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Brave New World

Brave New World

Far in the future, the World Controllers have created the ideal society. Through clever use of genetic engineering, brainwashing and recreational sex and drugs all its members are happy consumers. Bernard Marx seems alone harbouring an ill-defined longing to break free.

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ISBN 9780099518471
Barcode 9780099518471
Published 1 January 2008 by Vintage
Format Paperback
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Author(s) By Huxley, Aldous
Introduction by Atwood, Margaret
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Full details for this title

ISBN-13 9780099518471
ISBN-10 0099518473
Stock Available
Status In stock at publisher; ships 6-12 working days
Publisher Vintage
Imprint Vintage Classics
Publication Date 1 January 2008
International Publication Date 6 December 2007
Publication Country United Kingdom United Kingdom
Format Paperback
Translated from English
Author(s) By Huxley, Aldous
Introduction by Atwood, Margaret
Category Fiction
General & Literary Fiction
Science Fiction
Classic Fiction
Number of Pages 288
Dimensions Width: 129mm
Height: 198mm
Spine: 18mm
Weight 202g
Interest Age General Audience
Reading Age General Audience
Library of Congress Genetic engineering - Fiction
NBS Text General & Literary Fiction
ONIX Text General/trade
Dewey Code 823.912
Catalogue Code 68045

Description of this Book

WITH AN INTRODUCTION BY MARGARET ATWOOD. Far in the future, the World Controllers have created the ideal society. Through clever use of genetic engineering, brainwashing and recreational sex and drugs all its members are happy consumers. Bernard Marx seems alone harbouring an ill-defined longing to break free. A visit to one of the few remaining Savage Reservations where the old, imperfect life still continues, may be the cure for his distress...

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Awards, Reviews & Star Ratings

NZ Review A fantastical look at the world in the future which made me look differently at the present -- Katie Melua Observer 20041221 A brilliant tour de force, Brave New World may be read as a grave warning of the pitfalls that await uncontrolled scientific advance. Full of barbed wit and malice-spiked frankness. Provoking, stimulating, shocking and dazzling Observer Such ingenious wit, derisive logic and swiftness of expression, Huxley's resources of sardonic invention have never been more brilliantly displayed The Times A decade ago we smug inhabitants of the information technology age thought Huxley's socio-biological satire had called history wrong. Then along came stem-cells James Hawes Not a work for people with tender minds and weak stomachs J.B. Priestly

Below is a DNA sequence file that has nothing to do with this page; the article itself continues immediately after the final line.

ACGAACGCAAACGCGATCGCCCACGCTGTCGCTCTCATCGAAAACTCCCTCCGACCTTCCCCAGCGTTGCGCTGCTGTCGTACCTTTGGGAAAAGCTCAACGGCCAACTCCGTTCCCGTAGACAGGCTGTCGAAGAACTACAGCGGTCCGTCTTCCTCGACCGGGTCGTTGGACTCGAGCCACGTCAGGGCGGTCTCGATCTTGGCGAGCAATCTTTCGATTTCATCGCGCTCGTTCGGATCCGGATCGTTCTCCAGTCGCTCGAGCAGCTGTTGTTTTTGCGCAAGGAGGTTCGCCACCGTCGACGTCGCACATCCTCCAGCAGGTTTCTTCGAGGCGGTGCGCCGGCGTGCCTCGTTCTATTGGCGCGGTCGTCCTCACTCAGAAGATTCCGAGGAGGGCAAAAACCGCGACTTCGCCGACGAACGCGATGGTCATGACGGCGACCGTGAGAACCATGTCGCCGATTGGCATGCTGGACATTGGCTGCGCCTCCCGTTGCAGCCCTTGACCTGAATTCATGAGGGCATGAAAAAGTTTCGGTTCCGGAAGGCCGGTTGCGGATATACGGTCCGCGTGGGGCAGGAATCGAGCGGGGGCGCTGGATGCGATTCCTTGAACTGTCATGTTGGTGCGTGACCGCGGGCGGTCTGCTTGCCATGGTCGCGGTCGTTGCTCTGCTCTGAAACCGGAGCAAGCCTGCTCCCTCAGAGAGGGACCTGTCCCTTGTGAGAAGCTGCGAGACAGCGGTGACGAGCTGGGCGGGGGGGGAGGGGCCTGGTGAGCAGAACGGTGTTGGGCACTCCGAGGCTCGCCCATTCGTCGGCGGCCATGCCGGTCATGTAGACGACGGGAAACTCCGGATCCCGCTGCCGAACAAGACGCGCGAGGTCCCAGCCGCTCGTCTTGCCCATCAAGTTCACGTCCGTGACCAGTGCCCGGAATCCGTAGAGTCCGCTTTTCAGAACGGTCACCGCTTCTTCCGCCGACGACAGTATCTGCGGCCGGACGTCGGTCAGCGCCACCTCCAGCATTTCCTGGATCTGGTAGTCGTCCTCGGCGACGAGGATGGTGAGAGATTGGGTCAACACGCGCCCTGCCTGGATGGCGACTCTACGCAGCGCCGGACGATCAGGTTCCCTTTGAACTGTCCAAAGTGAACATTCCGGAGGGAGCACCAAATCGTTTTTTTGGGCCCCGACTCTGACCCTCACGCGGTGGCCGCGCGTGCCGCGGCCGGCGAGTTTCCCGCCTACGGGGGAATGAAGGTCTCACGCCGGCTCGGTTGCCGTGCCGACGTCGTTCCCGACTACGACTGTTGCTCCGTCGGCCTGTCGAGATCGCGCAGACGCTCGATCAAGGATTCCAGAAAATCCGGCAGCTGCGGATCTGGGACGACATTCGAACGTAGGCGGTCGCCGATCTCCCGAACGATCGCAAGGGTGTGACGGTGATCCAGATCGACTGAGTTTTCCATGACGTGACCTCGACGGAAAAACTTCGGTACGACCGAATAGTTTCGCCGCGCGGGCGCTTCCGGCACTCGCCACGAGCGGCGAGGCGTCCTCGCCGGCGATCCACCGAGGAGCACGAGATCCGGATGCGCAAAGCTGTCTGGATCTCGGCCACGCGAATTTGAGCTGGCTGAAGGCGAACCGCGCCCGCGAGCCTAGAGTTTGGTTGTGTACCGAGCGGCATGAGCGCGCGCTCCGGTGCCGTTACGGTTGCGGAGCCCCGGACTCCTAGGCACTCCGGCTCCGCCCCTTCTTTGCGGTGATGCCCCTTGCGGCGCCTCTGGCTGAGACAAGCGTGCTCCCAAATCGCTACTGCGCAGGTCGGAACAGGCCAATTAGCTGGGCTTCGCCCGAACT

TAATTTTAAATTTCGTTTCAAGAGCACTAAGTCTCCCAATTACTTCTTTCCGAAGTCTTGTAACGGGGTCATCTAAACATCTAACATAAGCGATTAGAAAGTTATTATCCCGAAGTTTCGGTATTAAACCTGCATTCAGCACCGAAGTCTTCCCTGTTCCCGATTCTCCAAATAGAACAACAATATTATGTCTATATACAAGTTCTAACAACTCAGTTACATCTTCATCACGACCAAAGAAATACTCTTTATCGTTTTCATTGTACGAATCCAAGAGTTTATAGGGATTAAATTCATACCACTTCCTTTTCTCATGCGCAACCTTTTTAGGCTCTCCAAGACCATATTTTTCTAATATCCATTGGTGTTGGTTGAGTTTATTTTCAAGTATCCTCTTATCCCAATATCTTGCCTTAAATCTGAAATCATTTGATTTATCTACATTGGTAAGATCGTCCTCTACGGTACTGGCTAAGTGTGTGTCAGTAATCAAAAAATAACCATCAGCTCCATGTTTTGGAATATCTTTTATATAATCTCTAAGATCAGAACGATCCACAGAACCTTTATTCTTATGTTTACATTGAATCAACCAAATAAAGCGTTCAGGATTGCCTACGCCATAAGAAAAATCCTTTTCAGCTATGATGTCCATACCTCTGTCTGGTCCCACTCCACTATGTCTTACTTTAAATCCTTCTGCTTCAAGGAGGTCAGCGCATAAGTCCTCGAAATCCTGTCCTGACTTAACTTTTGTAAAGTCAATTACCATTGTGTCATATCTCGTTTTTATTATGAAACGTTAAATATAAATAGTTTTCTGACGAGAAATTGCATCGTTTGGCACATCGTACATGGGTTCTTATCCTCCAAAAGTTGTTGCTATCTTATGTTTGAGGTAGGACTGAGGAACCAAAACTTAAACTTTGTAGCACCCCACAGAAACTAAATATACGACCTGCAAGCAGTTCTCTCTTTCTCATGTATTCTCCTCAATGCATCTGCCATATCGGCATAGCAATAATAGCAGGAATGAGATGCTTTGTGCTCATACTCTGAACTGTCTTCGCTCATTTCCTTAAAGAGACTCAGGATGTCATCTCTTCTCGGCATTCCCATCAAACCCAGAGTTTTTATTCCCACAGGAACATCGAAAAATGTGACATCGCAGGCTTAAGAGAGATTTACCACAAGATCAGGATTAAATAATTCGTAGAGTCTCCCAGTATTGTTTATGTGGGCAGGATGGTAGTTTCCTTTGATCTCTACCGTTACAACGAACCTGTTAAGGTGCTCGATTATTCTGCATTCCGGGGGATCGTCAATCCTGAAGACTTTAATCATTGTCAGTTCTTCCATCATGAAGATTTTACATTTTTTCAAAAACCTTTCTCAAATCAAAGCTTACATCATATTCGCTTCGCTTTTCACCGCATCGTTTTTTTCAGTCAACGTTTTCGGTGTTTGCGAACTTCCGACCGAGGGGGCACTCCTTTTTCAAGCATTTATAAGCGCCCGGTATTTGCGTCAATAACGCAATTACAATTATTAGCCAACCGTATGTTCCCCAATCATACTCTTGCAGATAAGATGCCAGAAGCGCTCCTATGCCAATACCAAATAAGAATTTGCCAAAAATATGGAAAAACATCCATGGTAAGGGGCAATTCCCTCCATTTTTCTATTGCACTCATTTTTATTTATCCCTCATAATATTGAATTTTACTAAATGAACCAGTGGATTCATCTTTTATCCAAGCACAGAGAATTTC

UK Review Bertrams Star Rating: 2 stars (out of 5)

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Author's Bio

Aldous Huxley was born on 26 July 1894 near Godalming, Surrey. He began writing poetry and short stories in his early 20s, but it was his first novel, Crome Yellow (1921), which established his literary reputation. This was swiftly followed by Antic Hay (1923), Those Barren Leaves (1925) and Point Counter Point (1928) - bright, brilliant satires in which Huxley wittily but ruthlessly passed judgement on the shortcomings of contemporary society. For most of the 1920s Huxley lived in Italy and an account of his experiences there can be found in Along the Road (1925). The great novels of ideas, including his most famous work Brave New World (published in 1932 this warned against the dehumanising aspects of scientific and material 'progress') and the pacifist novel Eyeless in Gaza (1936) were accompanied by a series of wise and brilliant essays, collected in volume form under titles such as Music at Night (1931) and Ends and Means (1937). In 1937, at the height of his fame, Huxley left Europe to live in California, working for a time as a screenwriter in Hollywood. As the West braced itself for war, Huxley came increasingly to believe that the key to solving the world's problems lay in changing the individual through mystical enlightenment. The exploration of the inner life through mysticism and hallucinogenic drugs was to dominate his work for the rest of his life. His beliefs found expression in both fiction (Time Must Have a Stop,1944, and Island, 1962) and non-fiction (The Perennial Philosophy, 1945; Grey Eminence, 1941; and the account of his first mescalin experience, The Doors of Perception, 1954. Huxley died in California on 22 November 1963.

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